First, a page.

Nothing in the opinion is too earth-shattering, though conservatives across the nation would do well to read this quote:
"For the Court to find for Respondent would also be to engage in judicial activism. This Court sits to interpret the law as it is and not as the Court might wish it to be."
When the law explicitly grants certain protections, a Court is just as activist when it defaults to the democratic branches of government as it is when it overrules those branches to create its own social policy. It applies here, where the constitution very clearly mandates that criminals receive procedural protections (except in a few very limited scenarios not implicated by the case), and it applies to many of the "activist" rulings the Court has been criticized for in the past--most of which were just giving the 1st or 14th amendment some teeth. The law says equal protection, so the only "activist" decision would be upholding irrational restrictions that solely apply to gay couples seeking to adopt children. Somehow, this concept remains difficult to grasp, but amazingly enough sometimes "upholding the law" means doing things conservatives won't like.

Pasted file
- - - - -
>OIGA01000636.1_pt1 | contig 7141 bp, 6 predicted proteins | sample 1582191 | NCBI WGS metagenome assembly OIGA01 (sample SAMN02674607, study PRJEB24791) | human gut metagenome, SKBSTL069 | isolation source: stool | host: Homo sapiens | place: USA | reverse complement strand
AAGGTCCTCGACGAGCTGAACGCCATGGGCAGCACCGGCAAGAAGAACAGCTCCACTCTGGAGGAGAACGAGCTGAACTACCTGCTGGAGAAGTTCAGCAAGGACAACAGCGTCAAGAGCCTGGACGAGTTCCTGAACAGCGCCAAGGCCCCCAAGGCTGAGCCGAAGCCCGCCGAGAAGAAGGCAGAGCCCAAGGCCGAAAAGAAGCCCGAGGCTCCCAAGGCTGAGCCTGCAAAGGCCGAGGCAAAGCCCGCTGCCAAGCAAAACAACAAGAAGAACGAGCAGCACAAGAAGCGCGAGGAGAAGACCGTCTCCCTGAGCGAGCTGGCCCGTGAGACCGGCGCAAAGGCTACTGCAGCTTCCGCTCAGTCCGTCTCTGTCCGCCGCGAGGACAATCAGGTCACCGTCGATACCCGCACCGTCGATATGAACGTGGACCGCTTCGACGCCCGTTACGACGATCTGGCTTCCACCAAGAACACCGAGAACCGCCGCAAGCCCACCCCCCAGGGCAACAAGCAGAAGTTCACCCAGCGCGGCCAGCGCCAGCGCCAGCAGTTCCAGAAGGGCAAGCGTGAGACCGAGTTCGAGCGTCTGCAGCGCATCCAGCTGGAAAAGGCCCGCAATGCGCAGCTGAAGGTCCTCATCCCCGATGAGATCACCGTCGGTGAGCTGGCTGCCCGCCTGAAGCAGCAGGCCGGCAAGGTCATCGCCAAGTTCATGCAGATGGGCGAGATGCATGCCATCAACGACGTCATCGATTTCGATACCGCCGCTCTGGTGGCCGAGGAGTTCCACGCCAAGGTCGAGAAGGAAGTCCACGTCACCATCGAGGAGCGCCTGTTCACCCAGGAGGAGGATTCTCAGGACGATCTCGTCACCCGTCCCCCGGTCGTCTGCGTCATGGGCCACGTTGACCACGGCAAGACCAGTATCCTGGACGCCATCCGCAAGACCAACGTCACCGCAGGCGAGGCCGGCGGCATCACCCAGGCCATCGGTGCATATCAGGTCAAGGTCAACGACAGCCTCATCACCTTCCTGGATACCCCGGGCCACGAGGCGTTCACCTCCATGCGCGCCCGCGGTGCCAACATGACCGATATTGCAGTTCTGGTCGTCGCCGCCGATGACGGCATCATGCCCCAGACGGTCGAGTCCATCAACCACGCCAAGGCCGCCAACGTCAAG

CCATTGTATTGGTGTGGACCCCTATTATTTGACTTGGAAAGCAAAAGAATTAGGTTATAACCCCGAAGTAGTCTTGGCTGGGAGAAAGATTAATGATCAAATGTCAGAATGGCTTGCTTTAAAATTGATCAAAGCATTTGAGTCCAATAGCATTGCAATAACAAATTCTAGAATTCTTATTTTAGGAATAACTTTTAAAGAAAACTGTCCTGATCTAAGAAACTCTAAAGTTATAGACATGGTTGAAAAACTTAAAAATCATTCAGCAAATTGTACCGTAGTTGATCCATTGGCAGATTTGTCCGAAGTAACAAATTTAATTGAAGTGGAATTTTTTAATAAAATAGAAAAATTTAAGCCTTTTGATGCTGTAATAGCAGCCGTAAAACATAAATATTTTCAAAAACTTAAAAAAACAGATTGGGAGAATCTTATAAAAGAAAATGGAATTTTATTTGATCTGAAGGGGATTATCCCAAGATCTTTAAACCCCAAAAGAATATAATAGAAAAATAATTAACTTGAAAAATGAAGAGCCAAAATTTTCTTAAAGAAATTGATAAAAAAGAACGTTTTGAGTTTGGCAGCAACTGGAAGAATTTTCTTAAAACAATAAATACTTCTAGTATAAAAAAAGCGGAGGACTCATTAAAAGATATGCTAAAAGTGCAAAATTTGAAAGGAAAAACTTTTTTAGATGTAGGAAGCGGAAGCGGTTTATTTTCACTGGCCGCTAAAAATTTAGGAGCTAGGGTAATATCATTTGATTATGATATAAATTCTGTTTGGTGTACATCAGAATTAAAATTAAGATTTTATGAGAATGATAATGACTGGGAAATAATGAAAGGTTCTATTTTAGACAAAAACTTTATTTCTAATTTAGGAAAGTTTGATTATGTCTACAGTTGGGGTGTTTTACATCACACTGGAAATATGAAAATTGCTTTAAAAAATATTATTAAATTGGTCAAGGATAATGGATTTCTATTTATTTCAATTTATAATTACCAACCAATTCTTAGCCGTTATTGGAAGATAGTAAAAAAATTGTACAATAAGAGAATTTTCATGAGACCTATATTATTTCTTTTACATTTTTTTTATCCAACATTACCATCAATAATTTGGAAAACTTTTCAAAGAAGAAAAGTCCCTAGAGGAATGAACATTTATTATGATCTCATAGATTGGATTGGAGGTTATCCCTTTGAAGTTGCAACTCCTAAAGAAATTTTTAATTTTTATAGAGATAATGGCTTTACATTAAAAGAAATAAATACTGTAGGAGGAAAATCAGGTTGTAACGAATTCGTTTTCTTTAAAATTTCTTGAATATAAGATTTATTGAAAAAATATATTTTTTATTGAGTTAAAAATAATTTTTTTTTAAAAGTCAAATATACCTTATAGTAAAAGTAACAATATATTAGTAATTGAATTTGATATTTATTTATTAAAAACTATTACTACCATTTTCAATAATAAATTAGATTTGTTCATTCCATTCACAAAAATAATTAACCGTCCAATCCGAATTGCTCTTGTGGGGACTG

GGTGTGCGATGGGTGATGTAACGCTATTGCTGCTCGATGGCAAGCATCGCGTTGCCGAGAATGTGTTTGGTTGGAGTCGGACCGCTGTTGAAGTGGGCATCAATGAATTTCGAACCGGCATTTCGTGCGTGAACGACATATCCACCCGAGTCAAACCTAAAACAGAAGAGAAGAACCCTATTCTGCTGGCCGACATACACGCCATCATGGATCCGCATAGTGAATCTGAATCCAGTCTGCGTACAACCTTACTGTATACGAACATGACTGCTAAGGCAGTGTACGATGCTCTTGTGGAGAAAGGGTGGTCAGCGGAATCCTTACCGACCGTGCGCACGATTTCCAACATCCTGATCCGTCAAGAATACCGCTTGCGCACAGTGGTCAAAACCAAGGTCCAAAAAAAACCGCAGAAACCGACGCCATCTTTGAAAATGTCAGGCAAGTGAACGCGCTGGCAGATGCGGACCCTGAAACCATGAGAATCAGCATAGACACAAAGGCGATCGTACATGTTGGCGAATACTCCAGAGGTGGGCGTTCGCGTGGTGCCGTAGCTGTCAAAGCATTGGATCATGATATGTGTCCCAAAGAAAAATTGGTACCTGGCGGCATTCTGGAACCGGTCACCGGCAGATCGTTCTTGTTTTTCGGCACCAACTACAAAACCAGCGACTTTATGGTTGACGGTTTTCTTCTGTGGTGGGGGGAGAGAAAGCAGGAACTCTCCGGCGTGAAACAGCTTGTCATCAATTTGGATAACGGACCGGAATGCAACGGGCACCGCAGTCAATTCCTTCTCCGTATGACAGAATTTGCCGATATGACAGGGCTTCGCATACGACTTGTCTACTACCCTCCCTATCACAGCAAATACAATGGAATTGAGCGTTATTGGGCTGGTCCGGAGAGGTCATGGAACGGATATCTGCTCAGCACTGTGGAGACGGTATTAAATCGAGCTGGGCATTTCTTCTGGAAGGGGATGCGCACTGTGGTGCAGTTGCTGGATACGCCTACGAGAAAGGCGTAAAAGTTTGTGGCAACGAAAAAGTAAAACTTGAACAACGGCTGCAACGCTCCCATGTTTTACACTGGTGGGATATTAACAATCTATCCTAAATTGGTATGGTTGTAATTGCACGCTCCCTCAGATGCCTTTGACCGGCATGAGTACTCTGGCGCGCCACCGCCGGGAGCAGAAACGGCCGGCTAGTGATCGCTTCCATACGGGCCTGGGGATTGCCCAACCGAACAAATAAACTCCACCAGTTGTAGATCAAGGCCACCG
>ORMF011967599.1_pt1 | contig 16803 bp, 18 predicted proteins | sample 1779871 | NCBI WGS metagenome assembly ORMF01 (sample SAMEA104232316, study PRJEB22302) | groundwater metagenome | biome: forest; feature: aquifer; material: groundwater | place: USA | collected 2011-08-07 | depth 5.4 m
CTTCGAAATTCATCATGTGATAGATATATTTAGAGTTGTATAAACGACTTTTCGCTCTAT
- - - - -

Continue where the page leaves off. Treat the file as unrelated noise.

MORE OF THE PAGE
The most interesting outgrowth of this is what will happen on appeal. There is obviously no way the 4th circuit court of appeals will not weigh in on this matter. But as I've pointed out, two of the top names on Bush's Supreme Court shortlist--J. Michael Luttig and J. Harvie Wilkinson III--both sit on that bench. If either is part of the panel, it could produce some interesting fodder for confirmation hearings.